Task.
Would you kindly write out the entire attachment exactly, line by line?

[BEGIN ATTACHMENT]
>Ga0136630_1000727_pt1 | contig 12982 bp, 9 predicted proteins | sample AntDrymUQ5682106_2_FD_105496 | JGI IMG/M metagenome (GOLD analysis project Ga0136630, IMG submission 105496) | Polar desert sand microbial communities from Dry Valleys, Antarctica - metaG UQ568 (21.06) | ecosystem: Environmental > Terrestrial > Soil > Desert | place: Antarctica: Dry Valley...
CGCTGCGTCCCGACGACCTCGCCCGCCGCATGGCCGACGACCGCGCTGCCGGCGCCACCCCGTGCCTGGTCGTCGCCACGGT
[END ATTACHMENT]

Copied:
>Ga0136630_1000727_pt1 | contig 12982 bp, 9 predicted proteins | sample AntDrymUQ5682106_2_FD_105496 | JGI IMG/M metagenome (GOLD analysis project Ga0136630, IMG submission 105496) | Polar desert sand microbial communities from Dry Valleys, Antarctica - metaG UQ568 (21.06) | ecosystem: Environmental > Terrestrial > Soil > Desert | place: Antarctica: Dry Valley...
CGCTGCGTCCCGACGACCTCGCCCGCCGCATGGCCGACGACCGCGCTGCCGGCGCCACCCCGTGCCTGGTCGTCGCCACGGT